Scientists reveal atomic details for one of Legionella's enzymatic weapons and develop first inhibitor
Antimicrobial resistance (AMR) is a major medical problem worldwide, impacting both human health and economic well-being. A new strategy for fighting bacteria has now been reported in the latest online issue of Nature by a research group headed by Prof. Ivan Dikic at the Goethe University Frankfurt. The scientists revealed the molecular action mechanism of a Legionella toxin and developed a first inhibitor.
As resistance continues to spread, common infections such as pneumonia and salmonellosis are becoming increasingly harder to treat. Two factors drive the AMR crisis: human negligence in the use of antibiotics and a lack of truly novel antibiotics for more than 30 years. According to a recent report by the World Bank, by 2050, AMR may reduce the global gross domestic product by 1.1 percent to 3.8 percent, depending on which scenario plays out.
Scientific efforts are underway to achieve better control of microbial infections. One promising approach is to limit damage to host cells and tissues in the course of a bacterial infection by blocking the microbial processes that cause such damage. The laboratory of Ivan Dikic, Director of the Institute of Biochemistry II at Goethe University, has been working in this field for the past decade. Dikic says, "We believe we can find new treatments that complement conventional antibiotics by targeting specific groups of bacterial effectors with rationally designed drugs. In this way pathogenic damage can be decreased, which helps patients better tolerate bacterial infection. This is a relatively new field that is attracting more and more attention in the community."
To prove that this strategy is a viable option for tackling bacteria, Dikic's team studies Legionella, which are known to cause pneumonia and are especially dangerous for immunocompromised patients. Recently, the Frankfurt scientists were involved in identifying a novel enzymatic mechanism that Legionella bacteria use to seize control over their host cells. Dr. Sagar Bhogaraju, who works at Goethe University's Buchmann Institute for Molecular Life Sciences as part of the Dikic team, reports: "We showed that Legionella enzyme SdeA acts as a toxic bacterial effector. It promotes the spreading of bacteria by targeting the ubiquitin system, one of the cell's powerful protection mechanisms against stress."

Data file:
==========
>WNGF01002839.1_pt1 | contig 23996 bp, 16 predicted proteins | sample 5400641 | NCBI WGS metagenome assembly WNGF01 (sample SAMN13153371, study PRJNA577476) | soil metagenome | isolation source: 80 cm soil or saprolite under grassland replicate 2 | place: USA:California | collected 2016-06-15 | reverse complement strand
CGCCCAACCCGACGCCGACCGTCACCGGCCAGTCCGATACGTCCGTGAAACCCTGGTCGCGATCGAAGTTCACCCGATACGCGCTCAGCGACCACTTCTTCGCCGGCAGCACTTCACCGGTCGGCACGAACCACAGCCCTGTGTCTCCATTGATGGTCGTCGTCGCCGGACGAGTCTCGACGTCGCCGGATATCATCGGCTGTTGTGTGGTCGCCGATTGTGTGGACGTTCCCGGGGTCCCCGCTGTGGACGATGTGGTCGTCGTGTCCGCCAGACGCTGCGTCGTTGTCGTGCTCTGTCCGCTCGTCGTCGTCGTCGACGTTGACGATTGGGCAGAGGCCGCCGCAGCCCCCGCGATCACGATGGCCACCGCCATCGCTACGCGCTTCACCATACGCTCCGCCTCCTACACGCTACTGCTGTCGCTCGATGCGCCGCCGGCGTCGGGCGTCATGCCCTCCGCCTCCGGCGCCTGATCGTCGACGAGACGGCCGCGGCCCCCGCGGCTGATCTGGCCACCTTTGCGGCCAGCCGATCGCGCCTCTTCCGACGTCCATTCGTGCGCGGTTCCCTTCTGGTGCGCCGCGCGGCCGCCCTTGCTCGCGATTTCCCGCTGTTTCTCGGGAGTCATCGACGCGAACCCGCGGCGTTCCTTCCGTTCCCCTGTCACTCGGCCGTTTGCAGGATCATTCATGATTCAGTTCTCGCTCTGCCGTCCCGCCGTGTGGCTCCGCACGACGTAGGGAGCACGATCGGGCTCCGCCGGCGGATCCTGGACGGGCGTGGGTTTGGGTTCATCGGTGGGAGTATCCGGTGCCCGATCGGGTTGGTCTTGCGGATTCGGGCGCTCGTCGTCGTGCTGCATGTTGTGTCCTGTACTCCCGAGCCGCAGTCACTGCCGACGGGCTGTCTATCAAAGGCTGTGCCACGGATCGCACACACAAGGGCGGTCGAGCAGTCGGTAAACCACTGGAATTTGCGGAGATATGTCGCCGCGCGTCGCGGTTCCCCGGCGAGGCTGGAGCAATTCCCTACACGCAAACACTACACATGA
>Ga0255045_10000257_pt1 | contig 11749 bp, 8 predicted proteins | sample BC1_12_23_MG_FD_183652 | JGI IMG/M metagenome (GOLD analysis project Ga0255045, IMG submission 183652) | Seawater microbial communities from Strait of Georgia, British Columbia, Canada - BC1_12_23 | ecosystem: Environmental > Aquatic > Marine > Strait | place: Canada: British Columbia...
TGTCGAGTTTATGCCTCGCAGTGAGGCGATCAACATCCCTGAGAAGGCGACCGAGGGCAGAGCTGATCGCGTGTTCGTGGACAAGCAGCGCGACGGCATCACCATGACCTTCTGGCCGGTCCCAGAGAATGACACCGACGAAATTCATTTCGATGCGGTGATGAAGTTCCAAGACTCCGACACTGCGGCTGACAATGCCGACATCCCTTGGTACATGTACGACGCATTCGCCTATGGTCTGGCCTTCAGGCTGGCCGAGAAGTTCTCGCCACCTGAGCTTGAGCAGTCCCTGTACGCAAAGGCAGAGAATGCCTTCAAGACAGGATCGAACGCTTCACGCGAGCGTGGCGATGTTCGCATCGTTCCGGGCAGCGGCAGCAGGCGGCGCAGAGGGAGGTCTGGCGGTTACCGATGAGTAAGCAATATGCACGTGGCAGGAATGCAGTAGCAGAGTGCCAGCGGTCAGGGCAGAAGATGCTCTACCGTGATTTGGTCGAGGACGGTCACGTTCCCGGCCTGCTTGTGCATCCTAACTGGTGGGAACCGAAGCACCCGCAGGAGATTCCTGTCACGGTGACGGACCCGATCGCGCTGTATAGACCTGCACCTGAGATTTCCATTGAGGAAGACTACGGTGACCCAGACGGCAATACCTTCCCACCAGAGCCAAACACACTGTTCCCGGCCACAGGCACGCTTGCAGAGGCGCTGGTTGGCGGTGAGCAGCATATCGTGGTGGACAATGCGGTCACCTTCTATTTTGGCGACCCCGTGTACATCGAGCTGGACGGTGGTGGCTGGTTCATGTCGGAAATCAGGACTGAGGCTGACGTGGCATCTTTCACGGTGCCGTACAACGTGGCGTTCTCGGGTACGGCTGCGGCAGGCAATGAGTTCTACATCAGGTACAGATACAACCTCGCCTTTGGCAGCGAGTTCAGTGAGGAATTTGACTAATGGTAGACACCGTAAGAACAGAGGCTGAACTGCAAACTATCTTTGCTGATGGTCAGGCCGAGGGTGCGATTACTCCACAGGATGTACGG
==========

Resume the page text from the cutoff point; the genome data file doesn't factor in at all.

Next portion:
Ivan Dikic's group has now reported a further breakthrough in the journal Nature: they succeeded in solving the atomic structure of SdeA. "The enzyme is truly unique and catalyses a reaction in a two-step mechanism," says Dr. Sissy Kalayil, who is one of the lead Frankfurt scientists on the project. "Our results are very exciting as they reveal atomic details of this mechanism, and make the rationale design of inhibitors possible."
In their publication, the researchers also reveal how this bacterial effector probably chooses its victim proteins within the host cell, exerting its effect by attaching ubiquitin to them. They also developed a first inhibitor blocking this reaction in vitro. "Our basic discovery has allowed us to prove that these enzymes are druggable," Dikic comments. "But it is early days. There is a long road ahead of us before we will be able to use this novel mechanism therapeutically. And we will surely not stop here." Most likely, Legionella is not the only bacterium using this mechanism.